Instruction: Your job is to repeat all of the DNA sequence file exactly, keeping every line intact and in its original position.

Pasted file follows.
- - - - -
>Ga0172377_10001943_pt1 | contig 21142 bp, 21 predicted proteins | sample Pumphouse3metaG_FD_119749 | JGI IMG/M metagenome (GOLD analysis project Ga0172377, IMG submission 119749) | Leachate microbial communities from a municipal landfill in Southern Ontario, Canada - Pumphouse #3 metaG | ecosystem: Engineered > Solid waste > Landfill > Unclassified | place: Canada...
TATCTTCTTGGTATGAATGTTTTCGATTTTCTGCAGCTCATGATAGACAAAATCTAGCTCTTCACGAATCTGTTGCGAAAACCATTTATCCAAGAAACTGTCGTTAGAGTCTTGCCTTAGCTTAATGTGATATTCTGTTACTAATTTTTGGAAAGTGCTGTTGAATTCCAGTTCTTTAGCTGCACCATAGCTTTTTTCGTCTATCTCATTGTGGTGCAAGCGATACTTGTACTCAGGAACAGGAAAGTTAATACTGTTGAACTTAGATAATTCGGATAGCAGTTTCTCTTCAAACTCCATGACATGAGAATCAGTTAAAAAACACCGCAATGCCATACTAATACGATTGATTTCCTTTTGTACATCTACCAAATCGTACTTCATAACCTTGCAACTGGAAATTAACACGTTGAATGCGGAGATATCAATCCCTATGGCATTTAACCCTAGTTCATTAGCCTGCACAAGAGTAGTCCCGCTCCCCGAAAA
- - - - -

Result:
>Ga0172377_10001943_pt1 | contig 21142 bp, 21 predicted proteins | sample Pumphouse3metaG_FD_119749 | JGI IMG/M metagenome (GOLD analysis project Ga0172377, IMG submission 119749) | Leachate microbial communities from a municipal landfill in Southern Ontario, Canada - Pumphouse #3 metaG | ecosystem: Engineered > Solid waste > Landfill > Unclassified | place: Canada...
TATCTTCTTGGTATGAATGTTTTCGATTTTCTGCAGCTCATGATAGACAAAATCTAGCTCTTCACGAATCTGTTGCGAAAACCATTTATCCAAGAAACTGTCGTTAGAGTCTTGCCTTAGCTTAATGTGATATTCTGTTACTAATTTTTGGAAAGTGCTGTTGAATTCCAGTTCTTTAGCTGCACCATAGCTTTTTTCGTCTATCTCATTGTGGTGCAAGCGATACTTGTACTCAGGAACAGGAAAGTTAATACTGTTGAACTTAGATAATTCGGATAGCAGTTTCTCTTCAAACTCCATGACATGAGAATCAGTTAAAAAACACCGCAATGCCATACTAATACGATTGATTTCCTTTTGTACATCTACCAAATCGTACTTCATAACCTTGCAACTGGAAATTAACACGTTGAATGCGGAGATATCAATCCCTATGGCATTTAACCCTAGTTCATTAGCCTGCACAAGAGTAGTCCCGCTCCCCGAAAA